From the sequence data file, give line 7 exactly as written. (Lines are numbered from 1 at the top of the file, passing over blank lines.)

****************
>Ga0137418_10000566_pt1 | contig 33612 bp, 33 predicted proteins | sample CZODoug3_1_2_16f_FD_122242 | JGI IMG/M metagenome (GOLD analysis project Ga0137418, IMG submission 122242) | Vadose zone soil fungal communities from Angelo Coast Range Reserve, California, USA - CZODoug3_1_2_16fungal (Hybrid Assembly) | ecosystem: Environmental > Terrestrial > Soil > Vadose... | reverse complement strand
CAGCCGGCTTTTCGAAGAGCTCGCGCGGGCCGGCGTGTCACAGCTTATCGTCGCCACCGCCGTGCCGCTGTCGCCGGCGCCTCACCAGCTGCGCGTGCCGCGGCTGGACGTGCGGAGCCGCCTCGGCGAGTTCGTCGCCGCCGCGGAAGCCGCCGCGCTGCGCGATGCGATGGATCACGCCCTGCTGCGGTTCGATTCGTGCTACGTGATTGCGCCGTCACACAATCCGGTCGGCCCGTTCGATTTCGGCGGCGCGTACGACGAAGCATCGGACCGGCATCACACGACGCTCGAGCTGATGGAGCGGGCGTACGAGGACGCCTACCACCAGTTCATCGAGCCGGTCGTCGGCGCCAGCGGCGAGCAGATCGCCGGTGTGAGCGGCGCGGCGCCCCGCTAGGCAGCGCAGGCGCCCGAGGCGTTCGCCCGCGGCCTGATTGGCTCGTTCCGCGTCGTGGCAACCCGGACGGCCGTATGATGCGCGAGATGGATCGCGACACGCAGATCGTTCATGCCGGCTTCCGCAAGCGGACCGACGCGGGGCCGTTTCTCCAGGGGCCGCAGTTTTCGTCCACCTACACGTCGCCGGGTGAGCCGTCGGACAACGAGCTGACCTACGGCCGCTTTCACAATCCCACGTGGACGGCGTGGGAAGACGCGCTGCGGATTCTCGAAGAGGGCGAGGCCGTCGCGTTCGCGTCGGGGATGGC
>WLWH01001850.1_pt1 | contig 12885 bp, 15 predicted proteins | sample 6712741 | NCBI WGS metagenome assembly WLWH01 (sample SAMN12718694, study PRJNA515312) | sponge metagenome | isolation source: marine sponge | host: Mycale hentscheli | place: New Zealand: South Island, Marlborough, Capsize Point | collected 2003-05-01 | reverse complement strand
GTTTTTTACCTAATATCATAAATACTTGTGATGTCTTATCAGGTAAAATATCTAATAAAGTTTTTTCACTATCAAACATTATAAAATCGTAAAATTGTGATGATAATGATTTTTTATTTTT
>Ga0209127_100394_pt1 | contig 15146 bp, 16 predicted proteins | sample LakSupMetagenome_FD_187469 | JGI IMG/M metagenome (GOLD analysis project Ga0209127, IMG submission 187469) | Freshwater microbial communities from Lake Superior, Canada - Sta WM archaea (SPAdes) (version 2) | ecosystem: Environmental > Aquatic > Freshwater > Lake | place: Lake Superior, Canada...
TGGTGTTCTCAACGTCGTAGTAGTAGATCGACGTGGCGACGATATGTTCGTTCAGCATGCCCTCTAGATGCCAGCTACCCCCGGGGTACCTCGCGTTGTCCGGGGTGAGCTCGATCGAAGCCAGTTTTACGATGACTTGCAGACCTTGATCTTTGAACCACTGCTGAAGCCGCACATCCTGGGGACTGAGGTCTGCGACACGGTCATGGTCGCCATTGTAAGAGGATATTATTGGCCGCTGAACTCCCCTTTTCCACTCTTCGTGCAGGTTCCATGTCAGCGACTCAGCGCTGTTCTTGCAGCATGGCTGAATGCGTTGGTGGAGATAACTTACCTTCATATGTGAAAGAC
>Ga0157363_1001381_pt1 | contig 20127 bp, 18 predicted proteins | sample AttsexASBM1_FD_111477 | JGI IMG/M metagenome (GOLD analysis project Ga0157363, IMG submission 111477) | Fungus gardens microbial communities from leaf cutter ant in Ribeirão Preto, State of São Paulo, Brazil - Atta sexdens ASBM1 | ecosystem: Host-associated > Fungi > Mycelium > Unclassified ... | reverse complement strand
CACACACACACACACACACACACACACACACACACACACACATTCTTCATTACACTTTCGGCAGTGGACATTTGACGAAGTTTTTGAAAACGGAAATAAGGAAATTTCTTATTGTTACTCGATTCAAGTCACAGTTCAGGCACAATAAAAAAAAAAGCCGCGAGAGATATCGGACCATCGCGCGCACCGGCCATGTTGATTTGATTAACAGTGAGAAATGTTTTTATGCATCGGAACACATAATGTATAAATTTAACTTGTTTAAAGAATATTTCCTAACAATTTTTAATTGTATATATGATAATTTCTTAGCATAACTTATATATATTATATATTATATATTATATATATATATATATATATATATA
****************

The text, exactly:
>Ga0157363_1001381_pt1 | contig 20127 bp, 18 predicted proteins | sample AttsexASBM1_FD_111477 | JGI IMG/M metagenome (GOLD analysis project Ga0157363, IMG submission 111477) | Fungus gardens microbial communities from leaf cutter ant in Ribeirão Preto, State of São Paulo, Brazil - Atta sexdens ASBM1 | ecosystem: Host-associated > Fungi > Mycelium > Unclassified ... | reverse complement strand